So, during NBN and ITZ specifically, using openCV on python would allow robots to automatically find and score scoring objects. I made I similar program in about a month, my question is, why did no one do it?
Who is saying no one did it?
As a side note. I don’t like cameras because they have a tiny field of view compared to lidar.
I have been using the RPI3 with the Vex 0.5 Microcontrollers for some of my advanced robotic applications and the RPI3 works really well for me.
Because while it’s cool to do and is a great way to build skills, it’s ultimately not something that will separate top tier teams. The top tier VEX U teams will build and design for efficiency and effectiveness. Building and design things to be optimal. Build things to win the game.
I actually think there actually is a big payoff to using more powerful computation engines for top level competitive play, but it entirely depends on what a team determines to be the optimal strategy given their specific constraints for any given competition game.
In a game like Skyrise it was most beneficial to stay on your half of the field and even stay in place to build your 7 section tall Skyrise in the autonomous period. It didn’t make strategic sense to use CV or Lidar to detect changes on the field such that you could compensate based on changes in game state because there was too much risk for an opponent to try and execute any actions that could hinder only you enough to guarantee a win. This meant that it wasn’t likely that these more advanced systems would have saved you two times in a three match series (guaranteeing a win). The cost benefit analysis for these tools showed that they would have been too expensive to develop and weren’t necessary to win with enough confidence to be satisfied as a team.
In a game like Nothing But Net or Starstruck where the game state was very chaotic in the sense that objects moved more and very randomly, it makes a huge amount of sense to be able to track objects and retrieve them during an autonomous phase and constantly score (or block in the case of Starstruck). If I had time to compete at full throttle last year this is exactly what I would have done.
The biggest issues for VEXU teams from my experience and perspective are limited time, resources and lack of competition experience (from either the current game or overall). I would love to design a robot and spend nine months developing machine learning algorithms that can use advanced sensors to determine which actions to take and when based on perceived game state, but building a world-class competition robot takes most of the season and leaves teams with something like one or two months at most to do software development, which simply isn’t enough time for this type of tech.
At least in my opinion.
I agree with the lack of time. We’ve fiddled with AI/CV since at least Toss Up. Never got to a functional product for use on a competition robot. If it really was to be done right, would do it for pretty much a year before the next game release and ensure that it’s adaptable for the game.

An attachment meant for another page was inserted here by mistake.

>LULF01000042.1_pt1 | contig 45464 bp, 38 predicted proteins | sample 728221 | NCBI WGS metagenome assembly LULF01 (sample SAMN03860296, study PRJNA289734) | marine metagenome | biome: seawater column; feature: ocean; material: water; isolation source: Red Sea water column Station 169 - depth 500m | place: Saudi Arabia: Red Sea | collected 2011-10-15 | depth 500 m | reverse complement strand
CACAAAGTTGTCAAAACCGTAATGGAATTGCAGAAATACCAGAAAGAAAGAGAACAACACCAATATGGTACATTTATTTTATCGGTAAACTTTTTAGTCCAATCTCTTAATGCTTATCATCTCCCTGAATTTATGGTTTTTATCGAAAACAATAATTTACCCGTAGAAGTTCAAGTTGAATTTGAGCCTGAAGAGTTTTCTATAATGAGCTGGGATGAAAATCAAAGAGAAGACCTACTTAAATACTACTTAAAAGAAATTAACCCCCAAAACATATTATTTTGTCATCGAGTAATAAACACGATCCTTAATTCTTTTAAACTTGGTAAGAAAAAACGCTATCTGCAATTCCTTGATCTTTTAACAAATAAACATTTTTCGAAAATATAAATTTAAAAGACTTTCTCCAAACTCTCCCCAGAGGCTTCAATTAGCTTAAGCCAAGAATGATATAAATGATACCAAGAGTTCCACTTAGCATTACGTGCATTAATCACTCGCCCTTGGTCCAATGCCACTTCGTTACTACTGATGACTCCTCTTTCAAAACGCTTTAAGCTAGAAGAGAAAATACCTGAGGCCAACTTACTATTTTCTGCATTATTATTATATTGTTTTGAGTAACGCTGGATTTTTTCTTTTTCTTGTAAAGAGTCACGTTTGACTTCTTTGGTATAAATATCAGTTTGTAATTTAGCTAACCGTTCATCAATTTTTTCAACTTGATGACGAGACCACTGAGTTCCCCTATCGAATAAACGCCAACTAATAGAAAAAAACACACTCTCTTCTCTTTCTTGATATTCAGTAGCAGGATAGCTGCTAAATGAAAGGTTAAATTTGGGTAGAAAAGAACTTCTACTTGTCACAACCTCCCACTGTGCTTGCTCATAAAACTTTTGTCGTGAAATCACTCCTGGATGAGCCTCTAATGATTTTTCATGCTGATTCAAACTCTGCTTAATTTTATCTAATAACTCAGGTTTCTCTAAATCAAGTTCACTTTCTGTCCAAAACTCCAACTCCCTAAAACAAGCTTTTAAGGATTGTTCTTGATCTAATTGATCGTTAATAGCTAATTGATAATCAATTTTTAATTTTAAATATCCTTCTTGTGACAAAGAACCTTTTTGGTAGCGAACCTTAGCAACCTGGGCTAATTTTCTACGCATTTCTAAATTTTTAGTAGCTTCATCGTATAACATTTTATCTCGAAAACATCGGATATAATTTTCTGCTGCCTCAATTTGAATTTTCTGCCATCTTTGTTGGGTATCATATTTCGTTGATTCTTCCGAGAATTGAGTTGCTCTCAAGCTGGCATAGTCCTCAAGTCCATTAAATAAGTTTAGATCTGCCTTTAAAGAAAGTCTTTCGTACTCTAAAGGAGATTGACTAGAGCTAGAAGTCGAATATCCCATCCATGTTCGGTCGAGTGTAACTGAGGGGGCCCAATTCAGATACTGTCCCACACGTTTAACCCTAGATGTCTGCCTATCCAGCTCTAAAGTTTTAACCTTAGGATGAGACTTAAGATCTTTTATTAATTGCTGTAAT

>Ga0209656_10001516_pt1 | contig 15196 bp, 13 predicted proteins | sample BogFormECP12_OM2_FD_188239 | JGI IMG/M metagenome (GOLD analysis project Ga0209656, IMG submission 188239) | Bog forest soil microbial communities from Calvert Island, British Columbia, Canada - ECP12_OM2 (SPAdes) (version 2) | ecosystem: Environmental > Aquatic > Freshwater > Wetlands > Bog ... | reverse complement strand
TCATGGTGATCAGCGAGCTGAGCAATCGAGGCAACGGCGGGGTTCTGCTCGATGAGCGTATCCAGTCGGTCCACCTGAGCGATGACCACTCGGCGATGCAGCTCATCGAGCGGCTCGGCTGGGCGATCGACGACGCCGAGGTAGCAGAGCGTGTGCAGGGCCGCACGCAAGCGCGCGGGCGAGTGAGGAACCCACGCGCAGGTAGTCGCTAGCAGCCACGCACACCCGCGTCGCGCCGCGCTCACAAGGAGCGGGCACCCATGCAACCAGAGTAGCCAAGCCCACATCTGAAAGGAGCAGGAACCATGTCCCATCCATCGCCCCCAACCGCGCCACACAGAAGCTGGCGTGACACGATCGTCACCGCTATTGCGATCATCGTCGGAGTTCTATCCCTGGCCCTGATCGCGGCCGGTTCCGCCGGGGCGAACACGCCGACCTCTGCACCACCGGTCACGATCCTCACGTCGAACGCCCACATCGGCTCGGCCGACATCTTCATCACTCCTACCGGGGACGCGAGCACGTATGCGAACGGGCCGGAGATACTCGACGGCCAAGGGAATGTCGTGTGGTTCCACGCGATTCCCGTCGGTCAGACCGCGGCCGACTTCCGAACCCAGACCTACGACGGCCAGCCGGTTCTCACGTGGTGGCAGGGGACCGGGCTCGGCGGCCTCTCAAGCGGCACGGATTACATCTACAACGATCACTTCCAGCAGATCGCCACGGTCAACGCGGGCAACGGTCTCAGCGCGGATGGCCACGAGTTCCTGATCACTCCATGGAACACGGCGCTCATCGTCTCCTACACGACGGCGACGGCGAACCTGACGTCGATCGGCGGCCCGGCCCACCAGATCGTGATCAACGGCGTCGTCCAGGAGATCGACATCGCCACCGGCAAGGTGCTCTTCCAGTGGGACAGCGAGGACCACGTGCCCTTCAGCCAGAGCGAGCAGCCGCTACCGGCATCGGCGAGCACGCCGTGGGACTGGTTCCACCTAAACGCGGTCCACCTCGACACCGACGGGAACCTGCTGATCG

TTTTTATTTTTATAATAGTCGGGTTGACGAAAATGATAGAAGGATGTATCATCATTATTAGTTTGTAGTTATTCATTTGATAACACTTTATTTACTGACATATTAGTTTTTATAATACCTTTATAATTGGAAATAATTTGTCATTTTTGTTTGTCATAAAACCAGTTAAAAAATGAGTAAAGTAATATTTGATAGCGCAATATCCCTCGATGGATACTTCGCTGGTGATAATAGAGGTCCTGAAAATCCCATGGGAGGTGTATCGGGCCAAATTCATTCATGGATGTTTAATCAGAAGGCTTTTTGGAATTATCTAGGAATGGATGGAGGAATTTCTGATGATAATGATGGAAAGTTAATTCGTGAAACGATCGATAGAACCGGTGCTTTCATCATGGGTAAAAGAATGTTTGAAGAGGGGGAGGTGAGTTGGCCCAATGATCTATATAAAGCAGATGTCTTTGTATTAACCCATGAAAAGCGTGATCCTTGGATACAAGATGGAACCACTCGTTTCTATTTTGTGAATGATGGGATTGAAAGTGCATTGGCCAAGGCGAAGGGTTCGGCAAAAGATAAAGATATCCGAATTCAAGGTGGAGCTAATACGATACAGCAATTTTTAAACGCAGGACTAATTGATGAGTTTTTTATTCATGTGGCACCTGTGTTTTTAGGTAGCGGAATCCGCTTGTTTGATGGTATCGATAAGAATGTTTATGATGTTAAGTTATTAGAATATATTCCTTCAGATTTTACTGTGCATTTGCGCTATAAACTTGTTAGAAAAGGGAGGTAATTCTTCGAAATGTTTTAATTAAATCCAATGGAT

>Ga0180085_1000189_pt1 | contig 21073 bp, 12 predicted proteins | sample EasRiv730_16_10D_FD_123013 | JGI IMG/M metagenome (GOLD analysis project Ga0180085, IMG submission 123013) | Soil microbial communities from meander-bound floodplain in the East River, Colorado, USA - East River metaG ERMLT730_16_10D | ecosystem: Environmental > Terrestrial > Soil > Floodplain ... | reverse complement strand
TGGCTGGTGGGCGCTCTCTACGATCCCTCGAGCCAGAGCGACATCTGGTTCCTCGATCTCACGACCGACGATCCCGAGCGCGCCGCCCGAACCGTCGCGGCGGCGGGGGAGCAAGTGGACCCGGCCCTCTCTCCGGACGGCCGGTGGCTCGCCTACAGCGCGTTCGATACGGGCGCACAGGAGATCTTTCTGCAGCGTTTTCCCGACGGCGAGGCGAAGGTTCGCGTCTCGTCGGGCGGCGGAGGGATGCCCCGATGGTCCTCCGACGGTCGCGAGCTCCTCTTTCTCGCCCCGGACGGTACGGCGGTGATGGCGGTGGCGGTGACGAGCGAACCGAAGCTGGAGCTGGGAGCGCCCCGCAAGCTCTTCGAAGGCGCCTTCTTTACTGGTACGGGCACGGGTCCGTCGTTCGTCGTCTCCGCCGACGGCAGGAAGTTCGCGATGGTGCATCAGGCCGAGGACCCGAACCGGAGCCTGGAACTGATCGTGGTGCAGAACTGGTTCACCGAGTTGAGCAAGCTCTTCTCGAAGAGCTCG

I totally agree, and this has been the limiting factor in the past. Starstruck gave us (WPI1) the chance to build a very simple robot, mechanically speaking, that would get the job done just enough so that we could spend 90% of our time over the year just working on software. We had two people doing software and one person doing mechanical. That seemed to be about the right ratio to get everything done just barely in time for worlds.
Out of curiosity, how do you think you would have done if the Starstruck season lasted another year?
I think we would have gotten to a decently competitive level. We wouldn’t beat a good driver, but would still be able to hold our own. There were a few matches we could have won but didn’t either because of some bug or because we worked as intended but needed better decision making. Worlds was the first time that robot ran totally on its own, so we had a few initial problems to fight with before the robot started working as intended. Obviously more time would mean those problems go away and we have more time to perfect the decision making and movement.
I recently got my VEX R2D2 Robot upgraded to use a Raspberry Pi 3 with a Vex 0.5 Microcontroller! It allows me to use Robot Basic to control it using Wi-Fi.
I guess we should take it as a compliment that you didn’t notice. Though I assume you probably only saw the two teams competing in the finals. It actually took quite a bit more dedication to achieve accurate odometry to allow the robot(s) to actually do something with the balls after it collected them than it did to search for and collect balls. Collecting them didn’t do much good if you couldn’t score them accurately, or at least drop them off in your corner of the field. I assume that is why more teams didn’t end up pursuing (or completing) such autonomous programs.